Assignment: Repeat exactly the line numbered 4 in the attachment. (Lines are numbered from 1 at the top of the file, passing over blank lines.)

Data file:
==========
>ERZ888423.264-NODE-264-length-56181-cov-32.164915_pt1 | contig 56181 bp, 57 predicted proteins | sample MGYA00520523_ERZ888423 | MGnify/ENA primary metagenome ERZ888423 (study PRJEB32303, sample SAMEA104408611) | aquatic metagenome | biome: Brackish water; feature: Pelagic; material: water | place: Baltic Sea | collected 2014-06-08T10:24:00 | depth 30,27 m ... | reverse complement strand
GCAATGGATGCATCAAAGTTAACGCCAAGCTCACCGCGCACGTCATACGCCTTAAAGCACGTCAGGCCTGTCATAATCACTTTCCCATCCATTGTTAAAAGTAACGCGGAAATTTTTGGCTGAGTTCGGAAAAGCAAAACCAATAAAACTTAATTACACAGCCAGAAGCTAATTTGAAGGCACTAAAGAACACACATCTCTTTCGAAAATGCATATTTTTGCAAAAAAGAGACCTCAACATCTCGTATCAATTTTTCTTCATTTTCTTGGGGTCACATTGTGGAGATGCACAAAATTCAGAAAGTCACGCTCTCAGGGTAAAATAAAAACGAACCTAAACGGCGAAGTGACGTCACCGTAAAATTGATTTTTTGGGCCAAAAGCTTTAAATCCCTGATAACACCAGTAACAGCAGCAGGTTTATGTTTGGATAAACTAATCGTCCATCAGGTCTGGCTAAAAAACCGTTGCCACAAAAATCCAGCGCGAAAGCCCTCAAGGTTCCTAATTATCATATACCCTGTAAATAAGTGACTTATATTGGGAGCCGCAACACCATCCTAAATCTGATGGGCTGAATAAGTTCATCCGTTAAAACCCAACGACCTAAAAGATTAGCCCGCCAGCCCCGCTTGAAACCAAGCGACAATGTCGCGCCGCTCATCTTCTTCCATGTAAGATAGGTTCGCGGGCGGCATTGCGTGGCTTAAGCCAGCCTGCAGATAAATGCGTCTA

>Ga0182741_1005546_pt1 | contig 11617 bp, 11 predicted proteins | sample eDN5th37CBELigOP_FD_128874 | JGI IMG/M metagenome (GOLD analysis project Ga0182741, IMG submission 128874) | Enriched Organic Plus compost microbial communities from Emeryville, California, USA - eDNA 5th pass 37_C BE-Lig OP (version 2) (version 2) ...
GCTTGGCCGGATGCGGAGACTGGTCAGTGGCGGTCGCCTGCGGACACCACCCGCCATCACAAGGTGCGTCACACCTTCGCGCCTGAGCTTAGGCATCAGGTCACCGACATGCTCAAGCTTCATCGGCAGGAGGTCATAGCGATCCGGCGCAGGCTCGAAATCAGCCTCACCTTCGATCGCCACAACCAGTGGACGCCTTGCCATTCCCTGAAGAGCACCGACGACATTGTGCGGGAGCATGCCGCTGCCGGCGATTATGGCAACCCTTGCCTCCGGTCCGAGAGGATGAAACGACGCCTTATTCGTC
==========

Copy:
GCTTGGCCGGATGCGGAGACTGGTCAGTGGCGGTCGCCTGCGGACACCACCCGCCATCACAAGGTGCGTCACACCTTCGCGCCTGAGCTTAGGCATCAGGTCACCGACATGCTCAAGCTTCATCGGCAGGAGGTCATAGCGATCCGGCGCAGGCTCGAAATCAGCCTCACCTTCGATCGCCACAACCAGTGGACGCCTTGCCATTCCCTGAAGAGCACCGACGACATTGTGCGGGAGCATGCCGCTGCCGGCGATTATGGCAACCCTTGCCTCCGGTCCGAGAGGATGAAACGACGCCTTATTCGTC